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Time for multi-dimensional communication with oil companies

Friday, 15 August 2008


By Guest Author Dr Arlo Brady

For the second time in the last couple of years the Anglo-Dutch oil giant Shell has found itself at the heart of the debate about greenwash in advertising.

In 2007 Shell ads suggested rather bizarrely that it had been using its waste CO2 emissions to grow flowers: the ad was condemned by the British Advertising Standards Authority (ASA). One year later another Shell ad has been banned. This time for suggesting that the company’s Canadian oil sand extraction operation was sustainable. Shell does not appear to have learnt its lesson.

But what is that lesson? Is it that oil majors should steer clear of environmental messaging in their communications? Is it that they should simply be more honest and transparent in their use of language? Or is it that they simply need to find a new way to communicate? 

In the case of the Canadian oil sand operation, Shell should have almost certainly avoided any environmental messaging. To imply that their Canadian oil sand operation is sustainable is very misleading. By definition there is nothing sustainable about using any form of fossil fuels, let alone oil sands. It is universally acknowledged that extracting oil from sand is relatively inefficient, and it is only viable while the oil price is high. The process involves a significant energy input, and results in the emission of high levels of nitrogen oxide, sulphur dioxide and other organic compounds.

In this instance it is not possible to justify Shell’s Canadian operations on environmental grounds. It may well be that other oil sand operations are more polluting, but that reality just makes Shell the best of a bad bunch – certainly no excuse for bragging.

Despite the immense environmental challenges that oil sand operations present, it is worth acknowledging that there are a number of stand-alone political and economic justifications for Shell undertaking oil sand operations in Canada. In the week that Russia flexed its muscles in one of its former Soviet republics, the issue of energy security is very much at the top of the political agenda. This is a fact that has not gone unnoticed by Shell’s rival BP. Their latest billboard campaign tells us that “There’s energy security in energy diversity”. A statement that no one can really take issue with. Having said that, BP could not resist a controversial ending. The ad goes on to tell us that “BP provides oil, natural gas, solar, wind, biofuels and options”. This strap-line is debatable as it suggests that BP has an equitable interest in a variety of forms of energy including renewables, when in fact it is still overwhelmingly an oil business. Indeed now, under the leadership of Tony Hayward, it is arguably more oil-focussed than at any point in the last 10 years.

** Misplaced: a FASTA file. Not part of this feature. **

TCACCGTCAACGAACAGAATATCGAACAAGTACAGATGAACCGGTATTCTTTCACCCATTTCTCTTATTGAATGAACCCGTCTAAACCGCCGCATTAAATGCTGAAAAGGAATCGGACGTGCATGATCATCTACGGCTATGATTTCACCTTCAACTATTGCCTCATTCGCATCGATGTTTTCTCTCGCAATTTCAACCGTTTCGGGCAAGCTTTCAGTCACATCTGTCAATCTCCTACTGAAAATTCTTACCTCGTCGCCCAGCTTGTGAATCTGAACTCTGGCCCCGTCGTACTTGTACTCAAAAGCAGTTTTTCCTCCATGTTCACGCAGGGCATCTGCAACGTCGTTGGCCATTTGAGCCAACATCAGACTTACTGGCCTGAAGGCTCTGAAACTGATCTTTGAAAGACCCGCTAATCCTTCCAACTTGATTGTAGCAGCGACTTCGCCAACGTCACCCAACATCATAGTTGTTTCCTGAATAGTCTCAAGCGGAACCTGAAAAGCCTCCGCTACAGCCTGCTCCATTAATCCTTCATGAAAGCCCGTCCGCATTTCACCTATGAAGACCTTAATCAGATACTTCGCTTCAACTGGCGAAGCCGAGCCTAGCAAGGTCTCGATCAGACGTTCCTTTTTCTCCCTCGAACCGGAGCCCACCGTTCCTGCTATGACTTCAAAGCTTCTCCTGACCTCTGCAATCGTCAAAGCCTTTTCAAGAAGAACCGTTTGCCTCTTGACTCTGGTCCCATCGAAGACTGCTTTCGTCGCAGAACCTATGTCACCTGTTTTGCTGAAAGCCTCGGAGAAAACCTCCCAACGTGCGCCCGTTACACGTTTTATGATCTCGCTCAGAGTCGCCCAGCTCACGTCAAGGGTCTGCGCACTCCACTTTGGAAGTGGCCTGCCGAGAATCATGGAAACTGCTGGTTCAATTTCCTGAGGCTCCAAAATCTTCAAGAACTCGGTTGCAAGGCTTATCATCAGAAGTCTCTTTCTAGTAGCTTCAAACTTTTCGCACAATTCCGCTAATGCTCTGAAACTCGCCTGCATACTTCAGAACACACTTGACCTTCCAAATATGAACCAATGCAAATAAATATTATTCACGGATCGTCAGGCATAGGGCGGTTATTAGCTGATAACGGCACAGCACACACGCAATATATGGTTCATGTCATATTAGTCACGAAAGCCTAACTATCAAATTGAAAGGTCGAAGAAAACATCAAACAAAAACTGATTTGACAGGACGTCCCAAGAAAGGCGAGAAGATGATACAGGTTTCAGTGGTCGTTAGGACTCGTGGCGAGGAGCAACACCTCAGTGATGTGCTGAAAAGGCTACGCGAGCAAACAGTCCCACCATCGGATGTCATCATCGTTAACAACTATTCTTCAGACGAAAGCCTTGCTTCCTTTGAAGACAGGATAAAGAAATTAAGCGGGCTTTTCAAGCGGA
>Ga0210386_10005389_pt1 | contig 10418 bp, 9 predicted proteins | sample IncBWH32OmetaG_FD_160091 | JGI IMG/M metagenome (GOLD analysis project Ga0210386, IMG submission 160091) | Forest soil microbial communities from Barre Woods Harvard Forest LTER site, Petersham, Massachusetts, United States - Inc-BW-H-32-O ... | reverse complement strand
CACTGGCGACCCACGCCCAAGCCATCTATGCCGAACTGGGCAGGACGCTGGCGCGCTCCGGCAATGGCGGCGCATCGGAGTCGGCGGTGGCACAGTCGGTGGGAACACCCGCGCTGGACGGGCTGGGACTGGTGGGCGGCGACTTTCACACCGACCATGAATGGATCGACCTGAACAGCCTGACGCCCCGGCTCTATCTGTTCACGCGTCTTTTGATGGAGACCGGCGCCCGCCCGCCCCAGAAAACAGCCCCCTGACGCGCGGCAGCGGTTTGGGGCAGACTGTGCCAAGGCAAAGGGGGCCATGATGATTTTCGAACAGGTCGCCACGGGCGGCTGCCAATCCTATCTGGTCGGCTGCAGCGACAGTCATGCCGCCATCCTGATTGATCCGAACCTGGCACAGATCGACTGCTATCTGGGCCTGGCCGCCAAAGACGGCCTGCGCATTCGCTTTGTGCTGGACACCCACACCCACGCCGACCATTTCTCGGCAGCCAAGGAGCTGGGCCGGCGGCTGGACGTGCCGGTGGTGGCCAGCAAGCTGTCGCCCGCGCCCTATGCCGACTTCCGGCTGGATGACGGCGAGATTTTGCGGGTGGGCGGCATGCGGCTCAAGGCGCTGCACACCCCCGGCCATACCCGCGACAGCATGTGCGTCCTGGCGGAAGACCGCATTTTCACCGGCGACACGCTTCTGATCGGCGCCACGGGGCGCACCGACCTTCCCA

My point here is that Shell could have chosen a number of other messages about its operations in Canada that would have raised fewer eyebrows. Instead, it chose to attempt to put a positive spin on a message that could not actually be justified: an error of judgement, or perhaps a deliberate attempt to shift public perception in the wrong direction?

It is very easy from an external point of view to imagine that businesses like Shell have malicious intent when developing their ads. Being on the “inside” as often as I am on the “outside”, I know that this is unlikely to be the case. Shell is in a difficult position when it comes to the environment. The extraction and use of fossil fuels is not “sustainable”. As Lord Browne, the former CEO of BP, recognised, a wholesale shift of focus away from oil is required. But this won’t happen overnight, the old proverb “A journey of a thousand miles starts with one step” still applies.

Oil is still at the heart of our society, and we are all in some way responsible for its continued use. Businesses like Shell have a responsibility to work to minimise the environmental impact of oil extraction, and they need to find a way to tell us what they are doing.

This communication needs to be more sophisticated than simple one-way advertising. It needs to be three-dimensional, involving the use of feedback mechanisms and independent commentators. Without feedback, Shell will become more isolated, and will have little incentive to make the improvements that are in all of our interests. Without independent commentators, Shell will not enhance its own credibility and reputation.

The most responsible course of action for an oil-major at this stage would be to sit back and enter into a transparent debate with its stakeholders about the future of global energy. This would acknowledge the role that energy suppliers play in society, and help individuals and governments to understand that to make a paradigm shift we must all be willing participants.

Dr Arlo Brady is an adviser on sustainability and reputation at the strategic marketing and communications consultancy Freud Communications

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